SILK ROADS AND
Ceramic Wallpaper: Peonies
Sacred Flowers of China
New ceramic work by Kay Aplin featuring large scale wall-mounted porcelain tiled installations, inspired by traditional Chinese floral symbolism, will be compiled into a book, Silk Roads and Floral Routes, published in December 2021.
The peony is the official emblem of China and has great value in Eastern culture. An eternal symbol of royalty, honour and wealth, it is present in many religious festivals and traditions. The Chinese name Peony can mean “the most beautiful” and stands as a symbol of spring and female beauty and reproduction. The peony, most exalted of the Chinese symbolic flora, is a popular motif found on traditional Chinese porcelain.
Kay Aplin has designed and created a new body of work called Ceramic Wallpaper: Peonies, fired in Denmark in autumn 2019, where she was guest artist. The material is unglazed porcelain fired raw in the Embla, a large wood fired kiln for 6 days and nights. The colours and textures that resulted were caused by the flames and wood ash over the duration of the firing.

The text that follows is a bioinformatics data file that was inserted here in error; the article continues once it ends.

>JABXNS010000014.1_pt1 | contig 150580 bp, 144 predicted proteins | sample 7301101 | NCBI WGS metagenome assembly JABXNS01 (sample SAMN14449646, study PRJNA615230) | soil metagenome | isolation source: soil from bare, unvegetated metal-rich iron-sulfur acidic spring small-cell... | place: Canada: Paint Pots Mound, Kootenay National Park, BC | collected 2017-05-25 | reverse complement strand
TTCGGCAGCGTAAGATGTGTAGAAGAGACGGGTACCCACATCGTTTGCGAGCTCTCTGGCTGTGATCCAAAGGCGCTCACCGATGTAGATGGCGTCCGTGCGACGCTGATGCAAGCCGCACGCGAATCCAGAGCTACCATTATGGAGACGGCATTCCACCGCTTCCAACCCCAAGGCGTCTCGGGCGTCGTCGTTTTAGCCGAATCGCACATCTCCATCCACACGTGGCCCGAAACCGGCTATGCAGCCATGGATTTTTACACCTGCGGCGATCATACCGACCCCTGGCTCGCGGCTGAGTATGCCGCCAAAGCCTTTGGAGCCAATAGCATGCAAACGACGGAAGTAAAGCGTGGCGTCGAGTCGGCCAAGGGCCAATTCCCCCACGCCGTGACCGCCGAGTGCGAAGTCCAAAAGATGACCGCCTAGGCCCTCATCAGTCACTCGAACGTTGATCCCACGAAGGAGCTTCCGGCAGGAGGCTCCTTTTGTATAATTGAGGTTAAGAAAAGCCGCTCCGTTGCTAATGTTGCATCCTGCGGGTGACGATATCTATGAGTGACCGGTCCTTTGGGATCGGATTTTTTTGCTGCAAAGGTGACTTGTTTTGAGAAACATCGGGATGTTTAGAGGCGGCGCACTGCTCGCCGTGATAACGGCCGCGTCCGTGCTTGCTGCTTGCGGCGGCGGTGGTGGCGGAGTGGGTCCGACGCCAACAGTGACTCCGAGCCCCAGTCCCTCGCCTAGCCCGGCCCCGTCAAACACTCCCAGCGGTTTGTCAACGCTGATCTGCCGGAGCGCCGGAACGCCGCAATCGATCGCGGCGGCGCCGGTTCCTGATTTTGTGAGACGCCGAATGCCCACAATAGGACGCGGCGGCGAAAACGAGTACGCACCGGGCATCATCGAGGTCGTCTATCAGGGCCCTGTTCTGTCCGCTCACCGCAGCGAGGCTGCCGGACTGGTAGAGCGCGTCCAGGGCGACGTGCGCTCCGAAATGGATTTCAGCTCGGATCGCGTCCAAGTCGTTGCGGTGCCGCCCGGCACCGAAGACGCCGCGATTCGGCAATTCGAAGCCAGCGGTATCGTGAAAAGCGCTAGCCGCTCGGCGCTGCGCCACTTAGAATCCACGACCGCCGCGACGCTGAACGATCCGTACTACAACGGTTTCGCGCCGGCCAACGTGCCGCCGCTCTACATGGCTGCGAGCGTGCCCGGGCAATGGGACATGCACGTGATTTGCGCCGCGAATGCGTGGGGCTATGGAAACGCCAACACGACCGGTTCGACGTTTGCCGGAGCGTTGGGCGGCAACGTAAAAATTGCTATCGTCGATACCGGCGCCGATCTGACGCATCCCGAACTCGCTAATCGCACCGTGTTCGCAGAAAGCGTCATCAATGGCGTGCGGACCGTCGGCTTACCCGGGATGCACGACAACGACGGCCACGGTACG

The Ceramic House,
75 Stanmer Villas, Brighton BN1 7HN
Book launch at the
The work will be compiled into an artist’s book called Silk Roads and Floral Routes that will take the peony installation on a tour of China. Contacts made during Kay’s research trip to China with co-curator Joseph Young in spring 2019 will be asked to provide photographs of walls which have some significance to the photographers, upon which the peonies will be photographically installed. The book will be launched at the end of the Interbeing project at The Ceramic House Interbeing finissage in December 2021.
More information about Silk Roads and Floral Routes will appear here as the project unfolds. Sign up for our newsletter at the bottom of this page to hear about the latest news.
Inter-being is a Buddhist concept that comes from the Heart Sutra and, in the context of the Interbeing project, explores the cultural connections between two seemingly very different cultures, the UK and China. By starting from a point of similarity rather than distance, we hope to foster and encourage a deeper understanding between artists from the two countries, especially at this time when the challenges of Covid-19 are pressing us towards more open international collaboration.
Silk Roads and Floral Routes is part of the Interbeing project – an exploration of collaborative ceramic and sound art practice in Britain and China. Throughout 2021 at The Ceramic House.